If the woodpecker is drilling into your home, and being damn noisy about it at the same time, it's time to take action. You can repair any damage done by the bird, although, if you have caught the problem early enough this damage should be quite limited. Most people have problems with wooden buildings and constructions, such as summer or winter houses, that aren't inhabited regularly.
It seems like an odd thing to do — banging your head repeatedly against a wooden structure — but it's something the woodpecker does on a regular basis. When this is out “in the wild,” there are no problems, but sometimes these flying, pecking birds find themselves in residential spots, and when they do, the wood pecking noise can be somewhat of a grievance. If you have a woodpecker pecking on your house, it won't be long before you want it gone.
If you have wooden siding on your home, the woodpecker may be confused. It might think that the wood is the same as what is found on the trees, and when it pecks on those other trees — the real ones — the bird manages to find some sap. Of course, it won't find any sap on the side of your home, but it won't know that, and it is likely to persist for quite a long time before it finally gives up.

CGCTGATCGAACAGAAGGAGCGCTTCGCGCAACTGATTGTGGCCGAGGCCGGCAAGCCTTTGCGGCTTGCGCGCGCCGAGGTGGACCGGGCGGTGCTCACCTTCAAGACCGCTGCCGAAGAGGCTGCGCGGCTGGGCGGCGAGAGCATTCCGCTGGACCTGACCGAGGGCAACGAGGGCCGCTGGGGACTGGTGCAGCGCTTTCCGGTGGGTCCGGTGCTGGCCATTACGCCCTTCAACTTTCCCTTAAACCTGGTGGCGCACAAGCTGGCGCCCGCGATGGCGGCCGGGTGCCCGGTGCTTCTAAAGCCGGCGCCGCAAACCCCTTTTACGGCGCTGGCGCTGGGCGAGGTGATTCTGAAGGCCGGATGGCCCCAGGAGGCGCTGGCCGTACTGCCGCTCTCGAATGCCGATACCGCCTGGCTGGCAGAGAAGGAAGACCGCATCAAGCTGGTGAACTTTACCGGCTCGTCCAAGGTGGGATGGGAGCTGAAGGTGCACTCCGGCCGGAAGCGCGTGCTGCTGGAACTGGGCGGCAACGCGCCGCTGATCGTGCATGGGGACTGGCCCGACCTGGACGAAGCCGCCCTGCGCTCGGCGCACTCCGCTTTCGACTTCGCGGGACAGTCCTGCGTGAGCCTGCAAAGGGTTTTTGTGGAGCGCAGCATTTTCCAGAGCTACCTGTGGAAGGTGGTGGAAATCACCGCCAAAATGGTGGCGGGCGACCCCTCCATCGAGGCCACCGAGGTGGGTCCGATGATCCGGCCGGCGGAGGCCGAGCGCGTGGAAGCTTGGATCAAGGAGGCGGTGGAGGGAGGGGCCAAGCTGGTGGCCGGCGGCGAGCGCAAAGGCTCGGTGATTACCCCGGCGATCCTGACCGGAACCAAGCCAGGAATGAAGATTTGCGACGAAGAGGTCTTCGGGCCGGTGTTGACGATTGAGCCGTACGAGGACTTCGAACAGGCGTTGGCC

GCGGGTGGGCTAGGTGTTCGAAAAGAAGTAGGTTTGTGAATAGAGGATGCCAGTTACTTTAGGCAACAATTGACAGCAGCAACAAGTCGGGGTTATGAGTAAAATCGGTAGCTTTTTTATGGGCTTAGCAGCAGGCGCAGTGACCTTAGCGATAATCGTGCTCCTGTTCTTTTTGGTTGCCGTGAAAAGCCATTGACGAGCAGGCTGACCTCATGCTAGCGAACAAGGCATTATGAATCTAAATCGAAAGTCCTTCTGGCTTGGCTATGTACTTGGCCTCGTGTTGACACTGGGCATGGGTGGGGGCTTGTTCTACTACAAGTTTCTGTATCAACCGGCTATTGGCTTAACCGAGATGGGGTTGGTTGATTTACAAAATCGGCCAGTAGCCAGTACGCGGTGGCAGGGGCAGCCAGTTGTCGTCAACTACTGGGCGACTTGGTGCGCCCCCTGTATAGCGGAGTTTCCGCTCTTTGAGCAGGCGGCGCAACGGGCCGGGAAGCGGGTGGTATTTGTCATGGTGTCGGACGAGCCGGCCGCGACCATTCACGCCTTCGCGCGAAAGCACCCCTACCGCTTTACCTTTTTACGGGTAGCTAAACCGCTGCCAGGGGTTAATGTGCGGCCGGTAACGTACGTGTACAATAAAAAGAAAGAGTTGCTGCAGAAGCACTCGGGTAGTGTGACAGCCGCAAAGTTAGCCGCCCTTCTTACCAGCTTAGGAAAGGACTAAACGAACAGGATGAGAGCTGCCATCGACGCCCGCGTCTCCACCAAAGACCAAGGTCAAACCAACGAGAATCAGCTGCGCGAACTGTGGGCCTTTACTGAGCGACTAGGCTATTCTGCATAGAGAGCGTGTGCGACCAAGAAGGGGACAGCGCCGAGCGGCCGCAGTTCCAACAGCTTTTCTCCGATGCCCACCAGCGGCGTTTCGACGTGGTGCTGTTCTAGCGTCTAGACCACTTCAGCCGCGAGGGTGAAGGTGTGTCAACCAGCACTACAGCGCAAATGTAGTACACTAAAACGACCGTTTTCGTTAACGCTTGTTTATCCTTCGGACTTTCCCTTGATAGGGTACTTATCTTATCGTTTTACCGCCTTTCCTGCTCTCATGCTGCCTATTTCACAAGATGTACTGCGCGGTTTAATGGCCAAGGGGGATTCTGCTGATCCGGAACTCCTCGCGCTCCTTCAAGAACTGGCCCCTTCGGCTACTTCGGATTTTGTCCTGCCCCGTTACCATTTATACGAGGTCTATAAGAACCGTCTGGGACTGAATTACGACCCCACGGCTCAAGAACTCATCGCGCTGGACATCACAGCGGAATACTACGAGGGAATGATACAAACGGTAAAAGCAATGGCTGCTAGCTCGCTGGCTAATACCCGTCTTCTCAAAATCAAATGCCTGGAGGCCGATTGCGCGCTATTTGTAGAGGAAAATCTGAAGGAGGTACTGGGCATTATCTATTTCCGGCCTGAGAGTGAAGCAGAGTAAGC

Sap isn't the only reason why a woodpecker would peck, on wood and on the side of your home. There are often insects found in trees, and the birds feed on these happily. Again, the woodpecker might just be a little confused.
Sometimes woodpeckers will drum their beaks to mark their territories. The bird could very well be doing this when it is pecking on your house, but it could also be calling to a mate. The pecking action is commonly used as a communicative tool, as well as a food-finding one.
If your home is not made out of wood, it could be for communicative reasons that the woodpecker is pecking. It will because the surface helps the sound to resonate far and wide, and this helps the bird to call for others of its kind, particularly over long distances.